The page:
To New Beginnings

With the end on March finally here the school year is now officially over and us teachers have to get ready for a new group of students to arrive and try our best to make sure that they can cope with their school lives and start their journey to university and an eventual career in whatever field they choose.

We also have a new group of teachers arriving and for me this means that I’ll be getting a new supervisor since that’s the responsibility that’s usually foisted on the youngest member of the English department as the other teachers don’t really have time for it. It also means that I’ll be teaching with different teachers but that’s a more than welcome change for me after a lot of issues I had with how the first year English course was run last year.

With a new school year that means that I’ll also have another round of self-introduction lessons to go through. As an ALT your self-introduction lesson is the one lesson you’ll hone to a fine point shortly after arriving in Japan. Mainly because it’s a lesson you will do so many times for each new school or class that by the end of your first year you can recite it backwards in your sleep. For me though it’s always been one of my favorite lessons seeing that I don’t come from America or England or any of the other more ‘popular’ countries that take part in JET. That means that everything I talk about is a learning experience for my students and is full of info and stories that they won’t have been exposed to a million times before on TV or in books.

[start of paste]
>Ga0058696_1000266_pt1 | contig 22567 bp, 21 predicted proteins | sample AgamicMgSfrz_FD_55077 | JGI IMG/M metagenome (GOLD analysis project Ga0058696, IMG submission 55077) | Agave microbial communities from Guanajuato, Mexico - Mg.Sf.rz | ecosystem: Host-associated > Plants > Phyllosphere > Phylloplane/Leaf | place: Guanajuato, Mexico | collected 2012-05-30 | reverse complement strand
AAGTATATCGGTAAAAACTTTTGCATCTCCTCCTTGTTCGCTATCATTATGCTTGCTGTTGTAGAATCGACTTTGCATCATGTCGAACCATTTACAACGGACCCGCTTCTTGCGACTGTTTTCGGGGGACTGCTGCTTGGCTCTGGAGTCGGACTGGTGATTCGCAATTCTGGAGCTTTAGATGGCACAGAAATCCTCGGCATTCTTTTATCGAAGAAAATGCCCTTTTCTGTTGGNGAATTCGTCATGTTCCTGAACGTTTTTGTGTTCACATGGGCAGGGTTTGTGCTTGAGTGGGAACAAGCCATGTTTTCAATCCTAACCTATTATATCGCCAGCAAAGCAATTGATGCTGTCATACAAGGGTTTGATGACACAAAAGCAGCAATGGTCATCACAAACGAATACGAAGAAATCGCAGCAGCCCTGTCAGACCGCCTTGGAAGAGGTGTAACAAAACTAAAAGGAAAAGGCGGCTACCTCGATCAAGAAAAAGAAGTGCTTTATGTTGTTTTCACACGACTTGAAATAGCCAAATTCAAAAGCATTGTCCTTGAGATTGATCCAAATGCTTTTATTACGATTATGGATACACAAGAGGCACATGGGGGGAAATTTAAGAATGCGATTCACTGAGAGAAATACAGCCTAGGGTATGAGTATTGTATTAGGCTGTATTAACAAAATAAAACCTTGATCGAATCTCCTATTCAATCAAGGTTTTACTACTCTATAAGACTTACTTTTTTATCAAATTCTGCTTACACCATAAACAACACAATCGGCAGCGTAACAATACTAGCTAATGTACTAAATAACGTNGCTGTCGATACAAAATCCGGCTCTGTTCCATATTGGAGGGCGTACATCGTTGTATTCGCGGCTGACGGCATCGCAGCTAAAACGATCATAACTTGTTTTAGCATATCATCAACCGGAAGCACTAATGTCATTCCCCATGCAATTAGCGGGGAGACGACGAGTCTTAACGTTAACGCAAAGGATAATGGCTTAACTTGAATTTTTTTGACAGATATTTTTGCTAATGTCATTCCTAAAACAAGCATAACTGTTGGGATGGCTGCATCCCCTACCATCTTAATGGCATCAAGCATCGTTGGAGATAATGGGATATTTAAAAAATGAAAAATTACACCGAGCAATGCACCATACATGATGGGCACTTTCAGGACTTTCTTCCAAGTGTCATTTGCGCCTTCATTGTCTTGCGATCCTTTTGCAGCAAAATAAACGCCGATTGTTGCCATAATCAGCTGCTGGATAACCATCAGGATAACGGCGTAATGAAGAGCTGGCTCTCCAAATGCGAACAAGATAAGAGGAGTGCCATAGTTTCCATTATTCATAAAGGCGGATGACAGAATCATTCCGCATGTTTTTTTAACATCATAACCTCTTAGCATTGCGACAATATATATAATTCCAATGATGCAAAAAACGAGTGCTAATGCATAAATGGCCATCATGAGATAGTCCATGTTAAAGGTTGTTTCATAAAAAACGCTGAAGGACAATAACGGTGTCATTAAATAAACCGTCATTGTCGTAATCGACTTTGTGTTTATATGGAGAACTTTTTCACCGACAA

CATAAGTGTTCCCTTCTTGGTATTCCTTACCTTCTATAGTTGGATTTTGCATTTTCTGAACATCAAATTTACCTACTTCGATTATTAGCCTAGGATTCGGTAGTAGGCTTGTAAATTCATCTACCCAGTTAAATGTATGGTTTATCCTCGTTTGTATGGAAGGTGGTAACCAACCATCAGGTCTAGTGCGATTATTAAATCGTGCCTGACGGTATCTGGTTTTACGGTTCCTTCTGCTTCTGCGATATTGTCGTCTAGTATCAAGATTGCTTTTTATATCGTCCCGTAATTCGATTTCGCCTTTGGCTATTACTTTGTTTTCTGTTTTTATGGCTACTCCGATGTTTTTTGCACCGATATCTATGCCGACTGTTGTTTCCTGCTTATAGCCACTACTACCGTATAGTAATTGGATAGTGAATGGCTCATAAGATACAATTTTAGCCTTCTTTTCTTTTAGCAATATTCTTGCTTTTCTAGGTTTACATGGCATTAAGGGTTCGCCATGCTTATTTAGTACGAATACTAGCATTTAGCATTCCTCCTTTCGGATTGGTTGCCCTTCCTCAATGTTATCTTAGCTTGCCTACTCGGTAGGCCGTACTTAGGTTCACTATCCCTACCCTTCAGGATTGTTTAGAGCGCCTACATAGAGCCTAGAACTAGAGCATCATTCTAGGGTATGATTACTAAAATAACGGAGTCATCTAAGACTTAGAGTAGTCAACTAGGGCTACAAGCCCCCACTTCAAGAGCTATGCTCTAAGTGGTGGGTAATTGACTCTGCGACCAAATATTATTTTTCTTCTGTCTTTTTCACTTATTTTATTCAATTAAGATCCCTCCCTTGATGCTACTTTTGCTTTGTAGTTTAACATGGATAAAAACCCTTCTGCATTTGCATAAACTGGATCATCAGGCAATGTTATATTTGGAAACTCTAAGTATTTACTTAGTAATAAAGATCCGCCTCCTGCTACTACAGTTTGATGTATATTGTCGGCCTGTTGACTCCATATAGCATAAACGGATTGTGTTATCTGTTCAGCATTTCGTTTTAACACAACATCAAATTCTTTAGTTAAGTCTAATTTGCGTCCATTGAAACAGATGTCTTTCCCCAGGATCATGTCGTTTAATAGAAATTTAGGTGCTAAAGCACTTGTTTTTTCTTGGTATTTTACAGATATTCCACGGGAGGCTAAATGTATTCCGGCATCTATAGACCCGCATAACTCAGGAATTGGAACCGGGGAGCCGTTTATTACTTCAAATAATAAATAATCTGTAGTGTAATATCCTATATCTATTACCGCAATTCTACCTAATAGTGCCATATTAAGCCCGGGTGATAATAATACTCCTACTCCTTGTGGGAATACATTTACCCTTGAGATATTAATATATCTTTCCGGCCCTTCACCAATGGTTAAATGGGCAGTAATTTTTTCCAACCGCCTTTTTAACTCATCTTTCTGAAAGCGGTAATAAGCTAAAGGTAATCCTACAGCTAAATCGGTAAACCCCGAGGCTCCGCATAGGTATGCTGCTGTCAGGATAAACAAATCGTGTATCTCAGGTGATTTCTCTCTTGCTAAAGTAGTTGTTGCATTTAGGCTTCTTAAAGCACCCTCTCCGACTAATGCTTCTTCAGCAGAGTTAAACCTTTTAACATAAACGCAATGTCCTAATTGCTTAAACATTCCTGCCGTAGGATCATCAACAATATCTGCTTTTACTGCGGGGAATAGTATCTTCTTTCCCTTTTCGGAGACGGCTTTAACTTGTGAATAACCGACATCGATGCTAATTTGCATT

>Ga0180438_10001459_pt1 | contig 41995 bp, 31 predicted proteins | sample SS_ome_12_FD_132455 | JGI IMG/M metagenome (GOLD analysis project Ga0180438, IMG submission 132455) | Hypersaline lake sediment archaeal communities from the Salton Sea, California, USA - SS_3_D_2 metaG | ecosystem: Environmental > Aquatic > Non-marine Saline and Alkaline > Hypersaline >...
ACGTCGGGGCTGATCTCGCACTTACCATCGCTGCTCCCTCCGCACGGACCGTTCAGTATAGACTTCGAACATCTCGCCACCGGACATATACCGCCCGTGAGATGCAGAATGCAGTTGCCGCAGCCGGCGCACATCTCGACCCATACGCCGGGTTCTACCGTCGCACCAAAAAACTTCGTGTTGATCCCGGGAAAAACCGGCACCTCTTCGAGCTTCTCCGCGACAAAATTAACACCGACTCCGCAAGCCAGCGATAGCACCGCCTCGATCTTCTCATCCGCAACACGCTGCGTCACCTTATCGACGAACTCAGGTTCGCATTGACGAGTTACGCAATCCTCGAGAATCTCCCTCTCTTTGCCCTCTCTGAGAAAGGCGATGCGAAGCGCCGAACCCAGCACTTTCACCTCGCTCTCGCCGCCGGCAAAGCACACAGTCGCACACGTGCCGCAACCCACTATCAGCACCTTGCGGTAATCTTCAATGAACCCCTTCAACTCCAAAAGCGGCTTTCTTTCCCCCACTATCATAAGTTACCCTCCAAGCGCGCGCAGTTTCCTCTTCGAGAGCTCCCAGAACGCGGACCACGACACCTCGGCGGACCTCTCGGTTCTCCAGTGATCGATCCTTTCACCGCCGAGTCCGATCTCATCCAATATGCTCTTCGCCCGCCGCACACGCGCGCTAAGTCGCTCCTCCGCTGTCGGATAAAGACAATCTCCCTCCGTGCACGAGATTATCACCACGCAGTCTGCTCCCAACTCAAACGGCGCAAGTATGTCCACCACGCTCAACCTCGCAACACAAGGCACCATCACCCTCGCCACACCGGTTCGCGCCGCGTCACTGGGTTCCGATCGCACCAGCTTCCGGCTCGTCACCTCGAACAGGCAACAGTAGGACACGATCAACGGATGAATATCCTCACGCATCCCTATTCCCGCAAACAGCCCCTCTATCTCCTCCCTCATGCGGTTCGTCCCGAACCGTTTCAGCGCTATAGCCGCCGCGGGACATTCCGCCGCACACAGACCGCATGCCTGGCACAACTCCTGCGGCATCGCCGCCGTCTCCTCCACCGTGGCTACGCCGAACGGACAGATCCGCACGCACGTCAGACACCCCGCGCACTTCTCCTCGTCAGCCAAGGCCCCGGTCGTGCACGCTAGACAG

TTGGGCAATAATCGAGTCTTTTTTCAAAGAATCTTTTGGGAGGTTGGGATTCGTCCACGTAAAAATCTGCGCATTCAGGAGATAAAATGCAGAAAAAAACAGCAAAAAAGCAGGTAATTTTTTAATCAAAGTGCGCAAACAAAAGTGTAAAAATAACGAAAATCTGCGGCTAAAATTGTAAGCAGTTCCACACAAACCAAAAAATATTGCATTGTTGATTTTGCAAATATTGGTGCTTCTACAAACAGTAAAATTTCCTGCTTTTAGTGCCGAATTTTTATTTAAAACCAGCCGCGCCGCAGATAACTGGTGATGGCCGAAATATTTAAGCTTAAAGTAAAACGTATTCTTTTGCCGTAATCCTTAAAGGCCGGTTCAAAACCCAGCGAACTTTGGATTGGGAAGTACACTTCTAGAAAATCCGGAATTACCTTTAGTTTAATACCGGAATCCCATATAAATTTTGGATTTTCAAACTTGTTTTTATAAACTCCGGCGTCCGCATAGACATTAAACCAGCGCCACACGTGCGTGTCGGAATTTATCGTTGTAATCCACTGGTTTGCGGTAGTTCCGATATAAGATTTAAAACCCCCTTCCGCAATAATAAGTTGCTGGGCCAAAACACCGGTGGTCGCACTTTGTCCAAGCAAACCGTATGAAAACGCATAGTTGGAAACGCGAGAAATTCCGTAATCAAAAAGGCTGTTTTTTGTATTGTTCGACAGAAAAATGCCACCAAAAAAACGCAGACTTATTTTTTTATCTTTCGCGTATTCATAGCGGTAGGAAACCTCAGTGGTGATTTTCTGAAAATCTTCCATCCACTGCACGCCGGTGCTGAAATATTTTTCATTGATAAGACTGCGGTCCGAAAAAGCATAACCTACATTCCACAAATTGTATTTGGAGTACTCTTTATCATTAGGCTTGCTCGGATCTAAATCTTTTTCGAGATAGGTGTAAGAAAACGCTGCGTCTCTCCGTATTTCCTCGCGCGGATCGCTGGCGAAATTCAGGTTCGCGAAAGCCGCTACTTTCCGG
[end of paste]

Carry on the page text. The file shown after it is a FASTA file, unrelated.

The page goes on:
At the moment though school is rather quiet and relaxed seeing that we’re in that space between years in terms of teaching. The new teachers are still moving in and the new students have not yet arrived. In the meantime some of the staff are slogging their way through the frustrations of sorting out the school lesson timetable or getting their desks and lessons sorted out.

As an ALT there’s not much you can help out with in school downtime seeing as though most of the teachers are busy with admin tasks. Usually this means you’ll either try to join the students in their club activities during the day or you’ll get your head deep down into your Japanese studies as much as you possibly can. I also try to write out some ideas for the coming year about lessons I think might be interesting or points I want to try to focus on in my lessons. It helps me later on in the year when I start to write out my actual lesson plans and need to refer back to my notes.

So here’s to a whole new academic year of lessons, adventures and laughs in Japan. One thing you can be certain of when it comes to teaching in Japan as an ALT is that ESID (Every Situation Is Different).